Where the River Burned: Carl Stokes and the Struggle to Save Cleveland (Stradling and Stradling)

I loved this book! Taking as their starting point the first Earth Day in 1970, the brothers Stradling move back and forth in time to analyze the term of Mayor Stokes as he attempted to manage the transition of Cleveland from an industry city to a service city. One of the most compelling elements of this historical narrative is the notion of boundaries. Stokes himself breaks one by becoming the first black mayor of a major (though not as major as it once was) U.S. city. He quickly faces issues of water and air pollution. Whose problems are these? Who do they impact? Whose responsibility is it to fund necessary changes? These all become questions as Stokes and his administration navigate issues of city vs. suburbs, county vs. country, industry vs. environment, government department vs. government department, city vs. state, Cleveland vs. the country / world, downtown vs. neighborhood, industry vs. environment, and, inevitably, human beings vs. environment.

The book, especially the first half of it, made me think a lot about the word ‘environment.’ Consider its immediate connotations – trees, rivers, etc.. But what about the notion of an urban environment? Are abandoned and dilapidated houses an environmental problem? What about rats? For the first half of the book, I thought the Stradling brothers were making the link, but in the second half, they seem to divide the issue. Perhaps they were just following Stokes’ lead. It seems that late in his final term, Stokes began to wonder whether all of the attention given to issues like air and water pollution was coming at the expense of attention to the more immediate needs of neighborhoods like Hough, namely safe housing, jobs, and a decent living, well, environment.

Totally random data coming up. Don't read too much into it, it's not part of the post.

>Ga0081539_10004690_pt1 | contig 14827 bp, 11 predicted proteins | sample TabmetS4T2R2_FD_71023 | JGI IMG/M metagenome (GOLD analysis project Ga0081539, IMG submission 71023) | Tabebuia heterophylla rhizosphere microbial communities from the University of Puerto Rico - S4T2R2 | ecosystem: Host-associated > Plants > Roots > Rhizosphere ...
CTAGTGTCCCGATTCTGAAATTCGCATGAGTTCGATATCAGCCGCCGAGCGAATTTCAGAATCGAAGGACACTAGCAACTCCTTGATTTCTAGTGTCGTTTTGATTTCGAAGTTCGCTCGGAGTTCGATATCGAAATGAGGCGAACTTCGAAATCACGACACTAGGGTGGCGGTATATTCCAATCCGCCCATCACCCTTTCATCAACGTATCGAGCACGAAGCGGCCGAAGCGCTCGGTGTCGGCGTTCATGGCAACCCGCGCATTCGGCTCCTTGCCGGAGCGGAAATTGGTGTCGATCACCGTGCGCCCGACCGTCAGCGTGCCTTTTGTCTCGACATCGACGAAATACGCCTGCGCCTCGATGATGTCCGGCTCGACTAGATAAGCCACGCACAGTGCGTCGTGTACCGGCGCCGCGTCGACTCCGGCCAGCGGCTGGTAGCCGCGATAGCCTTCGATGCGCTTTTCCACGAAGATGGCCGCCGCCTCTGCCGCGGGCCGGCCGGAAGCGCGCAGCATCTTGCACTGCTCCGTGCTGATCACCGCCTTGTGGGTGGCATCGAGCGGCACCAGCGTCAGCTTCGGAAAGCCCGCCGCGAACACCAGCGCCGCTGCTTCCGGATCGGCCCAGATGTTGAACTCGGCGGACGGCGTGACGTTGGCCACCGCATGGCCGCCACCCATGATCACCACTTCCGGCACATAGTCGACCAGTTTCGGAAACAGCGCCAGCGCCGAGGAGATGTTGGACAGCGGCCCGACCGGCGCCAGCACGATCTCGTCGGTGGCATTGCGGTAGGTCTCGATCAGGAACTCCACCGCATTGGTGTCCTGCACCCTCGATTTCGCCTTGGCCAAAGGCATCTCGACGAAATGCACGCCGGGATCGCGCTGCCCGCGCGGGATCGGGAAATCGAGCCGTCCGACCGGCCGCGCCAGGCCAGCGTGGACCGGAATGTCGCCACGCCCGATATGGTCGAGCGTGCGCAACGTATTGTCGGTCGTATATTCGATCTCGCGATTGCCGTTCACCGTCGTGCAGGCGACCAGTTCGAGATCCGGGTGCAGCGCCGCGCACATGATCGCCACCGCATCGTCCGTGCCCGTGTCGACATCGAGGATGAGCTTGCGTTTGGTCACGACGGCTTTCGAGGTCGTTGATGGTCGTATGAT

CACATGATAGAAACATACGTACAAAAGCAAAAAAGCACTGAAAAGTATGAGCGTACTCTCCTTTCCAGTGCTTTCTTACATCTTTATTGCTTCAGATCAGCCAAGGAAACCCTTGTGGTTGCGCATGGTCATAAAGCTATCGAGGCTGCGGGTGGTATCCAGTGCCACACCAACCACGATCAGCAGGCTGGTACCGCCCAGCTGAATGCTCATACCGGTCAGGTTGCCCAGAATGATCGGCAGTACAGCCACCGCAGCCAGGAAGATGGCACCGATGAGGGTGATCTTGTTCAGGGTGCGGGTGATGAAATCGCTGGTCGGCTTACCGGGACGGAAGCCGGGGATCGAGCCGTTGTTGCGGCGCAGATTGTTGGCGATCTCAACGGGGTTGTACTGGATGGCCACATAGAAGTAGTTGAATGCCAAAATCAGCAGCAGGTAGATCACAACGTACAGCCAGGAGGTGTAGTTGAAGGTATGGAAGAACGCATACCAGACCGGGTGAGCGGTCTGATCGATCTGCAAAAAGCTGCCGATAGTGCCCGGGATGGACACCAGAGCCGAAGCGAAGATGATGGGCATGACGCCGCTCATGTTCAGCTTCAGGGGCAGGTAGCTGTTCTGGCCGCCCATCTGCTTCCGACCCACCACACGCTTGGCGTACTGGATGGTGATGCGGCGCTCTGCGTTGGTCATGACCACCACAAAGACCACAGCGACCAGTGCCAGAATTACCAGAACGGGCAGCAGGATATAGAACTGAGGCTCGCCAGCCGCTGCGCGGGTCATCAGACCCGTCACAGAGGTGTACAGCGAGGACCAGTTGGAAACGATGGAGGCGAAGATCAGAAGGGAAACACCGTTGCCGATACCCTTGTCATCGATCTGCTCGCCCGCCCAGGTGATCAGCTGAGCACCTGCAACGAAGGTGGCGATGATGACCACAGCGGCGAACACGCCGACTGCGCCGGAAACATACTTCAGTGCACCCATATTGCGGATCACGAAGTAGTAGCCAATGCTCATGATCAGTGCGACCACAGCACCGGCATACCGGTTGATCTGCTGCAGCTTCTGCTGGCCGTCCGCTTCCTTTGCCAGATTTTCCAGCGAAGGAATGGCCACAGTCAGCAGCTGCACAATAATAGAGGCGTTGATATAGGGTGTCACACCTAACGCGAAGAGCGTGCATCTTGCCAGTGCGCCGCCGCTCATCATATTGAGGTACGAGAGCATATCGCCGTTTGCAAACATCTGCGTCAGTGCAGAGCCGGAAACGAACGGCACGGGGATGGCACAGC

I only had two minor quibbles with the book. First, there were not enough signals about time. I’m fine with them using Stokes’ time in office as a kind of hinge in Cleveland’s history, but I sometimes lost track of when in history they were discussing. And, while the issue of water pollution is central to this book, I’m not sure we needed all of the detail on the proposed solutions to the problem.

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